There is a sample, default .bashrc file located in /etc/skel - you could make a backup of your current .bashrc with mv .bashrc .bashrc.bak and then cp /etc/skel/.bashrc .bashrc to copy that sample back to your home directory. After that, un-comment force_color_prompt=yes in the new file and add [[ -s "$HOME/.rvm/scripts/rvm" ]] && source "$HOME/.rvm/scripts/rvm" back to the end (last line) of the file so that RVM still works.

After that, execute . .bashrc at a prompt to reload your bash profile, which should give you a colored prompt again and test RVM with the command type rvm | head -1 which should return the text: rvm is a function

If this doesn't work, please let us know if you are using the standard Terminal app on Mac OS X, and what profile you are using in Terminal on your Mac.

  • Works for me, Xubuntu 13.04
    – Green
    Jul 6 '13 at 22:29

The colors have stopped working, most probably after you upgraded to Lion from Snow Leopard.

In Lion, for some reason, by default the terminal is declared as "xterm-256color" instead of "xterm-color" which is what Ubuntu understands.

One of the options is for you, as mentioned by previous responders, uncomment force_color_prompt=yes in ~/.bashrc

The other option is to redeclare in Terminal.app the terminal as xterm-color. Here's how to do that:

  1. Launch Terminal.app
  2. Go to menu Terminal -> Preferences (or use Cmd + ,)
  3. Go to the Settings tab and find the theme that is set as default
  4. Go to the Advanced tab
  5. Find the drop down next to Declare terminal as: and set it to xterm-color

Here are my Settings

UPDATE: It seems that Mountain Lion removed the xterm-color option completely from the drop down menu. If you're doing an upgrade you will most probably keep your old configuration, but if you are doing a fresh install, you'll have to manually edit Terminal's configuration file and for that you will need a plist editor (included in XCode that need to be installed via the App Store). The location of Terminal's file is in ~/Library/Preferences/com.apple.Terminal.plist in order to add the xterm-color option do the following:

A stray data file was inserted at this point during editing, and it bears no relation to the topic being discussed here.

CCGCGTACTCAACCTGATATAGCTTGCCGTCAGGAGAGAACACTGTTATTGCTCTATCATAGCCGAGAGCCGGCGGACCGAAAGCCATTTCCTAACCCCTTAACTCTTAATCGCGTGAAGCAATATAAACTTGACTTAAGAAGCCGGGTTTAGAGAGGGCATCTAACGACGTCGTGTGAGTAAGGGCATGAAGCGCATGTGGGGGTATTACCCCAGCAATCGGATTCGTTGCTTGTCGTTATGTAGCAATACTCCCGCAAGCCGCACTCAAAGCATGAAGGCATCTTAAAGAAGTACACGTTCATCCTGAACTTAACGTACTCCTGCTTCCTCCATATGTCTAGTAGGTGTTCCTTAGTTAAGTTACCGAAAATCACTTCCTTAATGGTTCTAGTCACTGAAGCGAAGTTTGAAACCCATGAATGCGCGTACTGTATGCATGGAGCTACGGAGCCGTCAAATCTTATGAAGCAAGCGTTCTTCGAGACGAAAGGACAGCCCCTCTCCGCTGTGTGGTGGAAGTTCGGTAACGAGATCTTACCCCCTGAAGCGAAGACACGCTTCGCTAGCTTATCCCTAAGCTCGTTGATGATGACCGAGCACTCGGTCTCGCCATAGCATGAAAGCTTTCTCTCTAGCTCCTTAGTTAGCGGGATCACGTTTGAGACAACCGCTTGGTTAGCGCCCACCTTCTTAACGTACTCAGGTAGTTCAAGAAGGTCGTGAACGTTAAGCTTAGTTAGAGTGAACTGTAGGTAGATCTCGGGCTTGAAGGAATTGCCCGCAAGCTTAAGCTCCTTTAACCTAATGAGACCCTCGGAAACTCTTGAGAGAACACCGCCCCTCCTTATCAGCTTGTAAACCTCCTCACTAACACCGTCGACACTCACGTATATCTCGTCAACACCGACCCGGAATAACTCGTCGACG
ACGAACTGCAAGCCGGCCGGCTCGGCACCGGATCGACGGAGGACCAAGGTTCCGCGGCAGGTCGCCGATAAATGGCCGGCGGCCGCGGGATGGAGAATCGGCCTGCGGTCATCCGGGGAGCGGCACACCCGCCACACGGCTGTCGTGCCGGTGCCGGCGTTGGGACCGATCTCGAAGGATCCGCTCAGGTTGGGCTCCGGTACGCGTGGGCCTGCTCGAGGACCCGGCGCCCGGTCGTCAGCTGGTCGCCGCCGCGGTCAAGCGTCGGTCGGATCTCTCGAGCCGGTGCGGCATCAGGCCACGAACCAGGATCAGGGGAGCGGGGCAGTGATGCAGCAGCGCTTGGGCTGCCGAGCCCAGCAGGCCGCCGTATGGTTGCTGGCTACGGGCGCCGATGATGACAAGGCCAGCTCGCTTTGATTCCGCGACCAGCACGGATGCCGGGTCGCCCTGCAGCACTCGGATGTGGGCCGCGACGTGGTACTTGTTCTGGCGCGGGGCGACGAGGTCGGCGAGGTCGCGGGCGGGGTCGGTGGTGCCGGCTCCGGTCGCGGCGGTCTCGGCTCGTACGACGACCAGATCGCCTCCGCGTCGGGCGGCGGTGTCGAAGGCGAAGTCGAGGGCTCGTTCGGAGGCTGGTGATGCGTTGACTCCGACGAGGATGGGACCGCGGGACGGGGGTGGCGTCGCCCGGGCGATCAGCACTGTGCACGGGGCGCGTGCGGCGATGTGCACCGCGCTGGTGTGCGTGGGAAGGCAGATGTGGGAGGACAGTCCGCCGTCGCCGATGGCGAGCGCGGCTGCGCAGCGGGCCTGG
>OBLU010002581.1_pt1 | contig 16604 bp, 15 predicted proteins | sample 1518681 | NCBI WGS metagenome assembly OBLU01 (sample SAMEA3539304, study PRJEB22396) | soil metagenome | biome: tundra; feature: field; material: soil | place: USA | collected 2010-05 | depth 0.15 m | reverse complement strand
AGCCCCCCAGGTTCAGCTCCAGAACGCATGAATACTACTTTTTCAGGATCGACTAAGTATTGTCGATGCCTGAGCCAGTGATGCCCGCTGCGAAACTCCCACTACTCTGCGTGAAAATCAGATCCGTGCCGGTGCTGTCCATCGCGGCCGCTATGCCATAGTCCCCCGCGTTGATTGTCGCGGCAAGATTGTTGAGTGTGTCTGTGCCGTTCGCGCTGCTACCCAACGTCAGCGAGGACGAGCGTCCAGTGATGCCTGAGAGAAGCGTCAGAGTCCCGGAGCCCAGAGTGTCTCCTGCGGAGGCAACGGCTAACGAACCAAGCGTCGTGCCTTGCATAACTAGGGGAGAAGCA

1. Quit Terminal.app if it's currently running
  2. Install XCode from the App Store (skip this step if you have installed it already)
  3. $ open ~/Library/Preferences/com.apple.Terminal.plist
  4. Navigate the plist to Root > Window Settings
  5. locate the name of your default theme (in my case that’s Pro) expand it and find the TerminalType key.
  6. Now just change the TerminalType key to xterm-color manually
  7. save the file and launch Terminal.
nano ~/.bashrc

Type Ctrl+W and search force_color, the first result should highlight the f, just after a # character.

Press Backspace and now Ctrl+X, then Y for Yes, then Enter.

source ~/.bashrc


. ~/.bashrc

You will now see color in the terminal.

I hope this works for you.


Rather than trying to force the macOS Terminal to report TERM as the older xterm-color, you can change your .bashrc on Linux to recognize xterm-256color as a color client. This seems to be the default for newer versions of Ubuntu. To do this, change this line:

xterm-color) color_prompt=yes;;


xterm-color|*-256color) color_prompt=yes;;

Then run source .bashrc and your terminal will display in color.


One alternative you have is to crate a .bash_login file if one doesn't already exist in your home directory, and put .bashrc inside.

Close the terminal and reopen it--your problem should be solved!